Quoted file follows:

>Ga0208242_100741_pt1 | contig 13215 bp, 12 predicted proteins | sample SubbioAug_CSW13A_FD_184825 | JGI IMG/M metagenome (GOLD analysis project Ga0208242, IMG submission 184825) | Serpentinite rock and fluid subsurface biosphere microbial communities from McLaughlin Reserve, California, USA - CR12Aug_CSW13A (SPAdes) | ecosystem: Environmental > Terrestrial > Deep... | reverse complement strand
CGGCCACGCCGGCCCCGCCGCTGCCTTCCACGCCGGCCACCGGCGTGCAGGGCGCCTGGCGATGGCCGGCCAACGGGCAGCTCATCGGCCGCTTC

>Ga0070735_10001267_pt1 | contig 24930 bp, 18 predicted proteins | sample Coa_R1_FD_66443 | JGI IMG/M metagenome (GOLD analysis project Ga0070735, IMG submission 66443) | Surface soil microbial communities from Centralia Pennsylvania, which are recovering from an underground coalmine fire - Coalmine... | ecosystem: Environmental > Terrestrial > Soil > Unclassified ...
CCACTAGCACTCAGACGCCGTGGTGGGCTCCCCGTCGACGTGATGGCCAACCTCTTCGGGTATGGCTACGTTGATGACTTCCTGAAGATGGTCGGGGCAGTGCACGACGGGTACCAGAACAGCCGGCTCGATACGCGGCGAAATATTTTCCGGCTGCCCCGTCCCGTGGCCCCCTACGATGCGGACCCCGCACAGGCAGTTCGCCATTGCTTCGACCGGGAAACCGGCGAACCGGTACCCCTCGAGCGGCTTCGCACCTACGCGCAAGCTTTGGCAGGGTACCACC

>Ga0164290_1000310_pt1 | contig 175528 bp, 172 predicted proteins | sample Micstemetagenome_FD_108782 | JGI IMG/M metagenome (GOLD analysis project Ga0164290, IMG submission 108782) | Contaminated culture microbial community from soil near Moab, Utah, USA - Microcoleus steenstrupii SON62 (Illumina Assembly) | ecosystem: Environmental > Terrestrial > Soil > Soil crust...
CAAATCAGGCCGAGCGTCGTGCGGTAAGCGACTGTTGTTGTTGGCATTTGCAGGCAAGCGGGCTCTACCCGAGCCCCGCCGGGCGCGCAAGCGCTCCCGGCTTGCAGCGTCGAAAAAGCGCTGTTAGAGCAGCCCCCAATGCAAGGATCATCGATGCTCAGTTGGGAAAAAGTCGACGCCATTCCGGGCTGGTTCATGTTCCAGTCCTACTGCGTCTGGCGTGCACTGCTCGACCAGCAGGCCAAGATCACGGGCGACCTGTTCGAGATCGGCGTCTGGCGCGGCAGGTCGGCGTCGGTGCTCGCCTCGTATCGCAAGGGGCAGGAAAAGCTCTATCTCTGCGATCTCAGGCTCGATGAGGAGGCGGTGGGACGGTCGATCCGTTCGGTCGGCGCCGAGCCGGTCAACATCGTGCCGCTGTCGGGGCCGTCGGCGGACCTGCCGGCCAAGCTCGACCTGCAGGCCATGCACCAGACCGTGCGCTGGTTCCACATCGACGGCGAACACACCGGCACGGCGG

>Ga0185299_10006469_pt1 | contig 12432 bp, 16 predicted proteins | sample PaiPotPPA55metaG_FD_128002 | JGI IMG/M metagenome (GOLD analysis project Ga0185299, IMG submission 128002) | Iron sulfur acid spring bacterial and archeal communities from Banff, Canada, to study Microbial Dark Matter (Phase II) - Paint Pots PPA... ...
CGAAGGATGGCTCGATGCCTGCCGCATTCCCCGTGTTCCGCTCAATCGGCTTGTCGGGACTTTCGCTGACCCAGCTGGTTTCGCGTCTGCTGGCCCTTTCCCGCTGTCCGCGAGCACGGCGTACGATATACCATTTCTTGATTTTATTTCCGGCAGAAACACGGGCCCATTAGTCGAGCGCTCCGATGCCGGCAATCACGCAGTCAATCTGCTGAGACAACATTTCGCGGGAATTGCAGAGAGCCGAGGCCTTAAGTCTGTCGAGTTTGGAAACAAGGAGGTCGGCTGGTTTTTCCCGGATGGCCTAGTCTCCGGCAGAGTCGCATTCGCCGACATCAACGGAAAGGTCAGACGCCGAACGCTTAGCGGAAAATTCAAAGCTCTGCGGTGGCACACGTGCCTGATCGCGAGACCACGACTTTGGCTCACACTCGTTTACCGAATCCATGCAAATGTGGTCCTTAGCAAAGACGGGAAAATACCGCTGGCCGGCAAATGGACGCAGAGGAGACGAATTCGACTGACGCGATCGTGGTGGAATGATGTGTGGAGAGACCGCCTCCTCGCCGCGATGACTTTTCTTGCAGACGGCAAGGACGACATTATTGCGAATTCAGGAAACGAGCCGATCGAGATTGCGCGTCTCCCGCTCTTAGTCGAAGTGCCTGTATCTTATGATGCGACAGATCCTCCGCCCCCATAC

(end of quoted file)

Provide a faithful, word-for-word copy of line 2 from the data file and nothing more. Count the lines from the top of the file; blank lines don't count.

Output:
CGGCCACGCCGGCCCCGCCGCTGCCTTCCACGCCGGCCACCGGCGTGCAGGGCGCCTGGCGATGGCCGGCCAACGGGCAGCTCATCGGCCGCTTC